The latest round of Anti-abortion legislation passed by Ohio’s General Assembly will end up costing Ohio’s taxpayers billions of dollars.

I find it truly amazing that so many Republicans continue to push the party’s anti-abortion agenda even when it conflicts with the rest of their message.

What happened to fiscal responsibility, lowering the tax burden, and preserving and protecting Ohio’s families?

All of those goals were thrown out the window when they passed this ridiculous piece of legislation that says it is the policy of the state of Ohio “to prefer childbirth over abortion” and, as such, to forbid the use of state money to fund abortions.

This bill will force poor women to find alternative funding to pay for their abortion or force them to actually carry out their unwanted pregnancy to term.

Either way, it will have an immediate negative impact on poor Ohioans- and long-term financial consequences for the state as a whole.

If this short-sighted bill is successful at decreasing the number of abortions in Ohio it will end up INCREASING the number of poor mothers and children in the state ? costing Ohio’s taxpayers billions.

Medicaid funding for abortions is cheap compared to the cost of providing ongoing services to low-income Ohio mothers and their un-aborted children (e.g. public health care, child welfare, incarceration, etc.).

For example, “Between 1991 and 2004, there have been more than 271,900 teen births in Ohio, costing taxpayers an estimated $6.9 billion over that period.”

Thankfully, the Democrats are finally getting their chance at the table and, surprisingly, they are proposing some innovative solutions that might just work.

Check out BSB and WLST for a discussion on that topic.

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  • Thanks, Joseph. I know people who have left the Catholic church because of the failure of politicians who espouse the virtues of anti-abortion measures without balancing the consequences of doing so, which is, in this day and age, for society to be composed of more single mothers. The teen thing is dead and gone – long live the women in their 20s and up who choose to go fullterm with unplanned pregnancies and the offspring born to those women.

    This is not a zero-sum game.

  • Abort the poor?

    That’s just cold.

    This is an Oliver Swift “A Modest Proposal” thing isn’t it?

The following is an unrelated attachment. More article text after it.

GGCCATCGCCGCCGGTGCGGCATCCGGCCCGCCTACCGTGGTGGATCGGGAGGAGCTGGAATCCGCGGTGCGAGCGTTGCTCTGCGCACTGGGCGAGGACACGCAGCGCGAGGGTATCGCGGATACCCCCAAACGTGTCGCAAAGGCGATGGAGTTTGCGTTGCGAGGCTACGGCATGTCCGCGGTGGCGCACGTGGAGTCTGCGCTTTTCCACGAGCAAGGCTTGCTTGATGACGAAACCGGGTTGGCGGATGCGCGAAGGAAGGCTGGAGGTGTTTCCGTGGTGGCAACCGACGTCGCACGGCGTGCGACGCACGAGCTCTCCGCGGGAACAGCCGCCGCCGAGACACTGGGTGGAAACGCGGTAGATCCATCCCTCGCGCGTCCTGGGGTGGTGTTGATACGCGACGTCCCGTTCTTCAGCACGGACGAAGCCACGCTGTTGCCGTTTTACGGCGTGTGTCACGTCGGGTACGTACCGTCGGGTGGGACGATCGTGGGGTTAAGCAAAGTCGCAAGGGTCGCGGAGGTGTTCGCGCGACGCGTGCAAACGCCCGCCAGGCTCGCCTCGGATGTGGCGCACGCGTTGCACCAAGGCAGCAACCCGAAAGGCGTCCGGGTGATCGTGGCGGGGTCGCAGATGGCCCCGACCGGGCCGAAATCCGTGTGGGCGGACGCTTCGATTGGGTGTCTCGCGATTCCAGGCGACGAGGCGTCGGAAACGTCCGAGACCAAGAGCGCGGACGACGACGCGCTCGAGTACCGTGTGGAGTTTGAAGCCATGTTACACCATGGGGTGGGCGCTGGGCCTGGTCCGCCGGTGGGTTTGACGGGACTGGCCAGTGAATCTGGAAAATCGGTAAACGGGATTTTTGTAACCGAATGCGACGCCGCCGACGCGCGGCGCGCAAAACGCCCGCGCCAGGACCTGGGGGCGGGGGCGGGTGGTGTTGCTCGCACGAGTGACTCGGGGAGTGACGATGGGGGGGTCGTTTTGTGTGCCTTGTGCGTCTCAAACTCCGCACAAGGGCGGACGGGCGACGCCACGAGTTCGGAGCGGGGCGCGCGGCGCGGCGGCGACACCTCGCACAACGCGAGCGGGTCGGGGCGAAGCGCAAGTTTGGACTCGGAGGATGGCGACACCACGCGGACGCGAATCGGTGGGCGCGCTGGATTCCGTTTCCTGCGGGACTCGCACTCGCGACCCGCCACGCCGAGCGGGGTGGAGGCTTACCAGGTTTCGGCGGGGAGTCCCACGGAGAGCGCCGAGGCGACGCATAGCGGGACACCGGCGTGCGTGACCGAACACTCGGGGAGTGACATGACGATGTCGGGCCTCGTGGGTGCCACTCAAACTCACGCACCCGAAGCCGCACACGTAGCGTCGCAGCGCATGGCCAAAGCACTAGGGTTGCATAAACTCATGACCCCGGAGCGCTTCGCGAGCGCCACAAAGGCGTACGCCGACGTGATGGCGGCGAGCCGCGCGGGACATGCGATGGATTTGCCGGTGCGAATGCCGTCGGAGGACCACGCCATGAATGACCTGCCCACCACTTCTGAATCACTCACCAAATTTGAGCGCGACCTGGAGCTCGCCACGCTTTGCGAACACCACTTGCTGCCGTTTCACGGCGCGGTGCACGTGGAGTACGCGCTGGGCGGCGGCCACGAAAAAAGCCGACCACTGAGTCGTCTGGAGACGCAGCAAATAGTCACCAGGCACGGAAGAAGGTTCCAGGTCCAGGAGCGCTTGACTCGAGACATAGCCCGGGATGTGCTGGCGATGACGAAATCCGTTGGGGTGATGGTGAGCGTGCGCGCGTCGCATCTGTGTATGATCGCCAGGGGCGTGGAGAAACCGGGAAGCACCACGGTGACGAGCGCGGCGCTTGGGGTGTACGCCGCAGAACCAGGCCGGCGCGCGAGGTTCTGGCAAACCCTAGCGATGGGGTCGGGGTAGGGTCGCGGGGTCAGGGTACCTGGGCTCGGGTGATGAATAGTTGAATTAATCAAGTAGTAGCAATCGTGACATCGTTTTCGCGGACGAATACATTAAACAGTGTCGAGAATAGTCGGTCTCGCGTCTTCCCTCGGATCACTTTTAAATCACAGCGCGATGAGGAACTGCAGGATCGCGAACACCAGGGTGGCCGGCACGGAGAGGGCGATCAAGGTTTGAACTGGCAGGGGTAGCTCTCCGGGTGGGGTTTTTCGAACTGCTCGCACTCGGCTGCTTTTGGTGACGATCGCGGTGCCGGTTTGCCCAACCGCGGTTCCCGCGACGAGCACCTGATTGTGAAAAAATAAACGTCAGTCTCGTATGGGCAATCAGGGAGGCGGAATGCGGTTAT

• Daniel Jack Williamson

    “If this short-sighted bill is successful at decreasing the number of abortions in Ohio it will end up INCREASING the number of poor mothers and children in the state ? costing Ohio?s taxpayers billions.”

    I request a point of clarification. Do you have sympathy for poor mothers? Or do you despise poor mothers? Your message appears to be conflicted on this point.

  • We appreciate your participation in this forum, Mr. Williamson- but it is not necessary to follow parliamentary procedure or raise your hand.

    why don’t you tell me what YOU think.

  • Daniel Jack Williamson

    I think I can’t figure out if this post is saying that the state should pay for poor women to have abortions because they are in a terrible predicament that they couldn’t otherwise get themselves out of or if the state should pay for poor women to have abortions because it’s contemptible for poor women to have children.

    Are poor women trapped, or are poor women unworthy? Both? I see language in the post that seems to indicate both sentiments are in play.

    I’m willing to respond to your views if I understand what exactly your views are.

  • I think Jill captured it pretty well in her comment- it’s about “the failure of politicians who espouse the virtues of anti-abortion measures without balancing the consequences of doing so.”

  • Daniel Jack Williamson

    Medicaid, abortion, poverty, the role of government . . . I could write a post longer than all of Jill’s “57 Reasons.” But no one would keep reading, since my writing isn’t as interesting as Jill’s.

    To be brief: This blog entry is not persuasive to someone who is anti-abortion (your terminology), such as myself.

    On the flip side of the coin, the Chinese government thinks you are spot on.

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